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by Sam Marlow

With season ticket packs for the new stadium landing on doormats this week, Sam Marlow wonders if the club now views us as "fans" or "consumers"?

When Irving Scholar introduced Client Reference Numbers, and replaced the Shelf with expensive Corporate boxes, that was the start of a long process of change. The relationship between Tottenham Hotspur and its fans shifted. That process is now almost complete.

The season ticket packs that were sent out this week are another marker along this long journey of change, turning Tottenham from a club in which we are all participants, into a producer of entertainment of which we are consumers. But fans cannot be consumers.

There are distinct differences between a “fan” and a “consumer.” Consumer behaviour is directed by “willingness to pay” and “choice.” If Spurs returned to mid-table mediocrity it is not like we have a choice. We can’t say “OK now I will support Manchester City because their product is better.” There is a deep inelastic emotional commitment to our club. That comes from memories with friends and families, loved ones who we have lost, representation of N17 and the Tottenham area. Identity, or extreme irrational brand loyalty to put it in economic terms.

This is why Tottenham are playing a very dangerous game. Consumer interest in the Premier League and Spurs “product” may be wide, but it is not deep.

It doesn’t take too much of a leap of imagination to see what happens if you fill your stadium with consumers rather than fans. Just take a look at Arsenal: terrible atmosphere, and poor attendances when performances are below expectations.

Consumer interest in the Premier League and Spurs “product” may be wide, but it is not deep.

And the ironic thing is, this is bad for the “product.” Empty stadiums and fans protesting on the pitch like at Arsenal and West Ham are not part of the marketing strategy for the Premier League and the clubs in question. Daniel Levy seems to understand this. The introduction of a Young Adult pricing category and future proofing of the stadium for safe-standing are all positive steps. But it begs the question, is the motivation behind this purely for financial gain? Are we merely there to sell the product?

When I was reading the season ticket brochure this week I was blown away by the facilities on offer. So much money has been spent on this stadium. Are we being ungrateful? I don’t think so. We didn’t ask for a cheese room.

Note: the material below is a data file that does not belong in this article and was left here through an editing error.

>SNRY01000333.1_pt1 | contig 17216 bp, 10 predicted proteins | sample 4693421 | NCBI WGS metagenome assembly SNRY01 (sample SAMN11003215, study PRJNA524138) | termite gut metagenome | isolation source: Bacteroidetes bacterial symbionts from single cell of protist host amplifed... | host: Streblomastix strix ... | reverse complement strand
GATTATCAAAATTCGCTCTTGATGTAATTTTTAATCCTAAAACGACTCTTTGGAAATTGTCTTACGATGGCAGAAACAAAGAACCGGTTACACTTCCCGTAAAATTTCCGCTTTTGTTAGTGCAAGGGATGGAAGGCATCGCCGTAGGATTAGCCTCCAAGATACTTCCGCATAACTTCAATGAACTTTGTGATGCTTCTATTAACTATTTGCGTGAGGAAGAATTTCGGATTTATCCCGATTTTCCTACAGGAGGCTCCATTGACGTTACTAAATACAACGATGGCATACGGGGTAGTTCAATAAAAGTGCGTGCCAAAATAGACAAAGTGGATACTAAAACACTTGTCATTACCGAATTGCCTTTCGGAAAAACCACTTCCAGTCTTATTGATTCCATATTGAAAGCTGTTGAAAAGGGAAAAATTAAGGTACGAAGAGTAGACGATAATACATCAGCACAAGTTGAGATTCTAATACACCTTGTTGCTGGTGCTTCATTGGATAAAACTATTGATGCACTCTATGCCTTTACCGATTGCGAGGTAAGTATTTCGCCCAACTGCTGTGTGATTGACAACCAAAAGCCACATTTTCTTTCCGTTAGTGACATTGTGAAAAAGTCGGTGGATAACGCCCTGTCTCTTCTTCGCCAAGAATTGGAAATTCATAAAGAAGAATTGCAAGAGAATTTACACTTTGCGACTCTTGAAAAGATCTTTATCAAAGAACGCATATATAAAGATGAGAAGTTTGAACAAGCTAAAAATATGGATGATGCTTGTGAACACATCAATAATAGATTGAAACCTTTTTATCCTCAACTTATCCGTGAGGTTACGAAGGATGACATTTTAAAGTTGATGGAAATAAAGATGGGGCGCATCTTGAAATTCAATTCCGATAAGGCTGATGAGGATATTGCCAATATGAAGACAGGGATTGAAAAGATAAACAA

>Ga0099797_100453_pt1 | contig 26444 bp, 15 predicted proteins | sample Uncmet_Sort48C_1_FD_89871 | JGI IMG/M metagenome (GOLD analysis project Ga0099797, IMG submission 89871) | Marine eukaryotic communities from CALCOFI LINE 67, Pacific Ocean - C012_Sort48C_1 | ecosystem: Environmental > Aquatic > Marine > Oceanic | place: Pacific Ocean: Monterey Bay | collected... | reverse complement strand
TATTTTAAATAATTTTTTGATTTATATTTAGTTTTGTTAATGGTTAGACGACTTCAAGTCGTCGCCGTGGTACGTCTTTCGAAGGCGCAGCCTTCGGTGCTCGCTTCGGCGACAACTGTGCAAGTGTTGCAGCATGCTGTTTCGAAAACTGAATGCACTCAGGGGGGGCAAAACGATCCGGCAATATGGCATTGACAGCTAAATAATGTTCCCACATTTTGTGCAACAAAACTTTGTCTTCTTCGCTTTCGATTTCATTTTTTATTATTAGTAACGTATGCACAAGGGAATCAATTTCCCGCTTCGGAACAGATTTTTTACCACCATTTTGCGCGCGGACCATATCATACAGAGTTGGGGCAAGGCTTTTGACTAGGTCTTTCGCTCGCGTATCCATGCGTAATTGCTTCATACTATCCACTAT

I think that brochure represents a total misunderstanding of what fans want. Of course loads of food options and polished floors are nice. But that’s not what we go to football for. All we want is to meet our friends, have a beer and escape from our lives for 90mins. I would even go as far as saying the actual football on display is secondary to all that. If there is no atmosphere, and watching Spurs becomes akin to a passive trip to the theatre we may as well stay at home and save £50 per week.

The other thing that concerned me about that season ticket brochure is the language used in it. There is a bar in the East Stand called “The Shelf.” This is part of the commercialisation of our fan culture. The match day experience and the Tottenham culture is now a commodity which you can buy. They are selling what we created back to us.

In Sports academia this is what is known as the turning of a stadium into a “tradium.” Every aspect from The MarketPlace, to the 65m bar is designed to get us into the stadium and spending money. Forget about the Antwerp Arms and the kebab shops along the High Road. They want us inside the ground before and after the games. The whole stadium is designed with commercial imperatives at the forefront.

They are selling what we created back to us.

“But we need this to compete with the other teams” is the response. Firstly, a tiny proportion of revenue is generated from match day going fans. Secondly, Tottenham’s performances on the pitch over the last few seasons are the very evidence you need to see that we can compete without the match day revenues of the big boys. If anything, since Arsenal built the Emirates we have closed the gap and overtaken them. Finally, I think it is worth asking if winning at any cost is worth it? Tottenham fans are not glory hunters. Far from it. The reason we love going to football is not because we might eventually win a league title.

If I was a rational consumer I wouldn’t pay for this hollow experience. But I am not. Tottenham is part of my identity. I’ve been going to games since I was 7 years old with my family and friends. It connects me to home and runs through my blood. It is something cultural rather than economic.

The average age of a season ticket holder in England is getting older, with the current statistics showing that the average age is now 41. In Germany it is 21. What happens when those fans are too old to go or lose interest? Tottenham are playing a very dangerous game. This strategy is short term. The question is: will those who are priced out come back?

What we can say for sure is that a stadium full of passive consumers rather than loyal fans is not great for the Tottenham Product.


Sam Marlow


All views and opinions expressed in this article are the views and opinions of the writer and do not necessarily represent the views of The Fighting Cock. We offer a platform for fans to commit their views to text and voice their thoughts. Football is a passionate game and as long as the views stay within the parameters of what is acceptable, we encourage people to write, get involved and share their thoughts on the mighty Tottenham Hotspur.


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